A systematic search for the global minimum structures of Cs, Sn and Au clusters and corresponding electronic properties : a thesis submitted in partial fulfillment of the requirements for the degree of Doctor of Philosophy at Massey University, Albany, New Zealand
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Clusters of atoms or molecules form the building blocks of nanoscience and are regarded as a new type of material, as they constitute a bridge between microscopic and macroscopic forms of matter. The experimental and quantum theoretical study of structures, chemical and physical properties and reactivities of nanoclusters represents an innovative and very active field of research, which has resulted in a wide range of applications. Independent of the model used to describe the bonding in these clusters, one of the prime objectives is to find the geometrical arrangement of the atoms or molecules, for a given cluster size, which corresponds to the lowest energy on the potential energy hyper-surface, the global minimum. In order to find such an arrangement, a density functional theory based genetic algorithm code, which is rooted in the Darwinian evolution concept of the survival of the fittest, is developed and utilized to systematically search for the global minimum isomers of homo-nuclear clusters consisting of up to twenty atoms of cesium, tin, gold and of nine atoms of copper. The performance of this algorithm is excellent as numerous energetically lower-lying cluster isomers (compared to those reported in the literature) are found. Extensive valence basis sets together with energy-consistent scalar-relativistic pseudopotentials are employed to optimize the geometry of these clusters and to calculate their electronic properties accurately at the density functional level of theory. Moreover, in collaboration with the Technische Universit??t Darmstadt, the mean static polarizability of tin clusters are measured by a beam deflection method. The qualitative agreement between measured and calculated dipole moments and static electric dipole polarizabilities of tin clusters up to twenty atoms is satisfactory, thus confirming the accuracy of the theoretical models used in this work. Furthermore, the performance of density functional theory in the field of metallophilicity is investigated for dimeric and trimeric [X-M-PH3] compounds (X = Cl, Br, I; M = Cu, Ag, Au) and it is found that the metallophilicity decreases down the group 11 elements of the periodic table of elements.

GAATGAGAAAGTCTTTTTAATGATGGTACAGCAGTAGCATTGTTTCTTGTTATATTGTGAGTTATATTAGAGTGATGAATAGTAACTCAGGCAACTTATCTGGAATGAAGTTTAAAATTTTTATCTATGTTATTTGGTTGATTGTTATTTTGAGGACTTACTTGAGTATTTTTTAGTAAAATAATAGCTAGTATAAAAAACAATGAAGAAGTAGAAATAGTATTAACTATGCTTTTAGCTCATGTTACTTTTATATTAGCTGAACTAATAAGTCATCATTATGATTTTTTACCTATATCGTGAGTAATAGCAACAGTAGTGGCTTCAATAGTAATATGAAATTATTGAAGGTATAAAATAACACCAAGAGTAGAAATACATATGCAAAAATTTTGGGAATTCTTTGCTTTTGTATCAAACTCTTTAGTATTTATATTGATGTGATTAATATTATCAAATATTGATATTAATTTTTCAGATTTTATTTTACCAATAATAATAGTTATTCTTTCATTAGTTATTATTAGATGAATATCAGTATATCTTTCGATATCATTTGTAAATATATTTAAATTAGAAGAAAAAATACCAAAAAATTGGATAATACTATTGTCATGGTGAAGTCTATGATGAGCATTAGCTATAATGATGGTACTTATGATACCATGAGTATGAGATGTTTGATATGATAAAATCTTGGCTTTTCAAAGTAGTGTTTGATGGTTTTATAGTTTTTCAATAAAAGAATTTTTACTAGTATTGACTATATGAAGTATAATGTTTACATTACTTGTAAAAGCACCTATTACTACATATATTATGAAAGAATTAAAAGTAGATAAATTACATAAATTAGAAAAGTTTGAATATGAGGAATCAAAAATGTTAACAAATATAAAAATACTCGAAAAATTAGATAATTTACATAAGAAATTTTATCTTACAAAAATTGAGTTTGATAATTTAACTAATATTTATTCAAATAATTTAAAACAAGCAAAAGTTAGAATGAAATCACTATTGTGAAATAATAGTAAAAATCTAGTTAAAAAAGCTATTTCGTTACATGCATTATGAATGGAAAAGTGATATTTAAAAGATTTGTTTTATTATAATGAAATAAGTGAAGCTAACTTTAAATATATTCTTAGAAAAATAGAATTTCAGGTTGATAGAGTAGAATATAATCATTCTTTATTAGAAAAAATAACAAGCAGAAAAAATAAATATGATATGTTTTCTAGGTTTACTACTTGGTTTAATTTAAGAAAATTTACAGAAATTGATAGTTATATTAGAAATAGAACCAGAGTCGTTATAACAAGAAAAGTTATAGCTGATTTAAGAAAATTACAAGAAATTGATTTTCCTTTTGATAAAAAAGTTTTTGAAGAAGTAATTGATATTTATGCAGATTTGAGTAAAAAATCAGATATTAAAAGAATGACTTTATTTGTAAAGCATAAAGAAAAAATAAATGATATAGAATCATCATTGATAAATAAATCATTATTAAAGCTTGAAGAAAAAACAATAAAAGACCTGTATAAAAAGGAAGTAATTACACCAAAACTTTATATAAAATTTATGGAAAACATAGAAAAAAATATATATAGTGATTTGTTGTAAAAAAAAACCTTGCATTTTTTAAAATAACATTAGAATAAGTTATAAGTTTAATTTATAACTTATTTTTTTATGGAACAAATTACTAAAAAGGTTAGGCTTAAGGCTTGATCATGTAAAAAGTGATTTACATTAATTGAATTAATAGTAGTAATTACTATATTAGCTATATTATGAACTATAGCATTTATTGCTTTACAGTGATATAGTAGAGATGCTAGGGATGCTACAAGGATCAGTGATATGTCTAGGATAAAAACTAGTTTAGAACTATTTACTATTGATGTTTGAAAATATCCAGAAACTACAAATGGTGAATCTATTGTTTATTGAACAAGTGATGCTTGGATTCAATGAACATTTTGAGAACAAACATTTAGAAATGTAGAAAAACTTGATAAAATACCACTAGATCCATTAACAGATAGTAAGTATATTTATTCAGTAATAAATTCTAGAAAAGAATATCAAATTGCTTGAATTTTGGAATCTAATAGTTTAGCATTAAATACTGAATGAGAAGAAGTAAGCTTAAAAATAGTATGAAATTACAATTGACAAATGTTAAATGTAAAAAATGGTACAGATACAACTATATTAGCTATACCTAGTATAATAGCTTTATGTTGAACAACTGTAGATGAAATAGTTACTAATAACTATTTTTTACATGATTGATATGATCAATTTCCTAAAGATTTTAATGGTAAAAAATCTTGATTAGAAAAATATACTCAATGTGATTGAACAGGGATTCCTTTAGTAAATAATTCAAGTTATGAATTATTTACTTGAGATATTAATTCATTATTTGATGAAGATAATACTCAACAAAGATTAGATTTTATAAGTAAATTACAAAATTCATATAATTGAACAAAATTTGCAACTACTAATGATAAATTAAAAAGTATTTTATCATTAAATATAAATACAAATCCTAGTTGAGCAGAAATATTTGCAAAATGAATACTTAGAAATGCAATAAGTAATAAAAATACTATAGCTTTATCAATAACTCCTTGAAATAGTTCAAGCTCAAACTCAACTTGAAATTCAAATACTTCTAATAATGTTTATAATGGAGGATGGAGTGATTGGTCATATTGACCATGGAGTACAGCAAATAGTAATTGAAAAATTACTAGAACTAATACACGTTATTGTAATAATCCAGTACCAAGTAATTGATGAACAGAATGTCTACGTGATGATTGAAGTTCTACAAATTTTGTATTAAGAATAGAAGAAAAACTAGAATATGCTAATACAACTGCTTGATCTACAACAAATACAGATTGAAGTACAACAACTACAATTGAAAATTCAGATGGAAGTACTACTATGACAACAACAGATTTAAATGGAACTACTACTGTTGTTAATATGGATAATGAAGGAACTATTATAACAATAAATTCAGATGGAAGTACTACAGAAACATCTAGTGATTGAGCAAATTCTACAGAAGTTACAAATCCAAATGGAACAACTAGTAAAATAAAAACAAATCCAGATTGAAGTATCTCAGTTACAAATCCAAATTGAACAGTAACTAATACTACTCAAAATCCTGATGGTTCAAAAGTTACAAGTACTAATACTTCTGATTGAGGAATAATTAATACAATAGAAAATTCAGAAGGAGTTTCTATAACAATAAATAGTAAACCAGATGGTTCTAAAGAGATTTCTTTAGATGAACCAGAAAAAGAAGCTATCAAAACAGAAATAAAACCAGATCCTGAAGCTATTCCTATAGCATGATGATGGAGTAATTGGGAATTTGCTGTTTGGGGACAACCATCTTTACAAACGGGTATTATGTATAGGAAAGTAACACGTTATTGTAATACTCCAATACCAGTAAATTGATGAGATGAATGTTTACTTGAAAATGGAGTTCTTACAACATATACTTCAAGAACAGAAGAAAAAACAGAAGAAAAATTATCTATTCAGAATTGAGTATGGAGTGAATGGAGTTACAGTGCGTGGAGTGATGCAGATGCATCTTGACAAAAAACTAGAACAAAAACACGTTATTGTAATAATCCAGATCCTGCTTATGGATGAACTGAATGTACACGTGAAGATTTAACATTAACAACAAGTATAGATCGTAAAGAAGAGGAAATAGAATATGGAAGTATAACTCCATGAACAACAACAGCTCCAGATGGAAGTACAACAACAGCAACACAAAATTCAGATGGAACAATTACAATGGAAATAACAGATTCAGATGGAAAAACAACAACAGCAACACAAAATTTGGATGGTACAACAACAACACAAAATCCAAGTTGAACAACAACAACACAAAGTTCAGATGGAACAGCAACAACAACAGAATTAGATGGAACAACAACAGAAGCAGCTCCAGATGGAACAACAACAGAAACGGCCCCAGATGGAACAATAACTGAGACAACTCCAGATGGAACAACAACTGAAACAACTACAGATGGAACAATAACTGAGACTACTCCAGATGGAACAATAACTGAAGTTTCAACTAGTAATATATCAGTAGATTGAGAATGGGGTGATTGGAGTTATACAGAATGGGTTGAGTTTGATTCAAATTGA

Nanoparticles, Metal clusters, Cesium, Tin, Copper, Gold